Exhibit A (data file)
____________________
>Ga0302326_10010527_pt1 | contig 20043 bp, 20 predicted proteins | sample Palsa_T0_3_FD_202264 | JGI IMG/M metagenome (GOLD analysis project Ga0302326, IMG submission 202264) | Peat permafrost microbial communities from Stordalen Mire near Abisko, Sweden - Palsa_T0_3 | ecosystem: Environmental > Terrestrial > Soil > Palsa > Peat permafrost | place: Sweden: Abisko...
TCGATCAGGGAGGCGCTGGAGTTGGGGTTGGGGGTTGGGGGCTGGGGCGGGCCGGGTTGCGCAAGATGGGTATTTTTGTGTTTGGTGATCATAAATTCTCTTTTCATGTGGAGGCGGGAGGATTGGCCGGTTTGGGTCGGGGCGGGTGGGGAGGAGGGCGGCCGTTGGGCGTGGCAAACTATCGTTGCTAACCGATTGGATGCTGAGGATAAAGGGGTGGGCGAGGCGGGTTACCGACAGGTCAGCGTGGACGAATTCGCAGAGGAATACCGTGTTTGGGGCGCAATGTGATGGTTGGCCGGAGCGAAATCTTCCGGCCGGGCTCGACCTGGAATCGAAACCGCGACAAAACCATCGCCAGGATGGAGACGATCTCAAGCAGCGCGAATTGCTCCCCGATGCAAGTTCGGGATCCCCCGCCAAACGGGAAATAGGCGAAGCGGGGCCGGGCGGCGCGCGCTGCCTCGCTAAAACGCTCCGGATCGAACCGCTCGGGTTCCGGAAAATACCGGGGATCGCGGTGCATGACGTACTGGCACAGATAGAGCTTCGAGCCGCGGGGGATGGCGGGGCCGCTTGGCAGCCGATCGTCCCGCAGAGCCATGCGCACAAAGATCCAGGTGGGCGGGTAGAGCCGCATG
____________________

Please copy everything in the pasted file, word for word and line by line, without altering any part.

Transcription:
>Ga0302326_10010527_pt1 | contig 20043 bp, 20 predicted proteins | sample Palsa_T0_3_FD_202264 | JGI IMG/M metagenome (GOLD analysis project Ga0302326, IMG submission 202264) | Peat permafrost microbial communities from Stordalen Mire near Abisko, Sweden - Palsa_T0_3 | ecosystem: Environmental > Terrestrial > Soil > Palsa > Peat permafrost | place: Sweden: Abisko...
TCGATCAGGGAGGCGCTGGAGTTGGGGTTGGGGGTTGGGGGCTGGGGCGGGCCGGGTTGCGCAAGATGGGTATTTTTGTGTTTGGTGATCATAAATTCTCTTTTCATGTGGAGGCGGGAGGATTGGCCGGTTTGGGTCGGGGCGGGTGGGGAGGAGGGCGGCCGTTGGGCGTGGCAAACTATCGTTGCTAACCGATTGGATGCTGAGGATAAAGGGGTGGGCGAGGCGGGTTACCGACAGGTCAGCGTGGACGAATTCGCAGAGGAATACCGTGTTTGGGGCGCAATGTGATGGTTGGCCGGAGCGAAATCTTCCGGCCGGGCTCGACCTGGAATCGAAACCGCGACAAAACCATCGCCAGGATGGAGACGATCTCAAGCAGCGCGAATTGCTCCCCGATGCAAGTTCGGGATCCCCCGCCAAACGGGAAATAGGCGAAGCGGGGCCGGGCGGCGCGCGCTGCCTCGCTAAAACGCTCCGGATCGAACCGCTCGGGTTCCGGAAAATACCGGGGATCGCGGTGCATGACGTACTGGCACAGATAGAGCTTCGAGCCGCGGGGGATGGCGGGGCCGCTTGGCAGCCGATCGTCCCGCAGAGCCATGCGCACAAAGATCCAGGTGGGCGGGTAGAGCCGCATG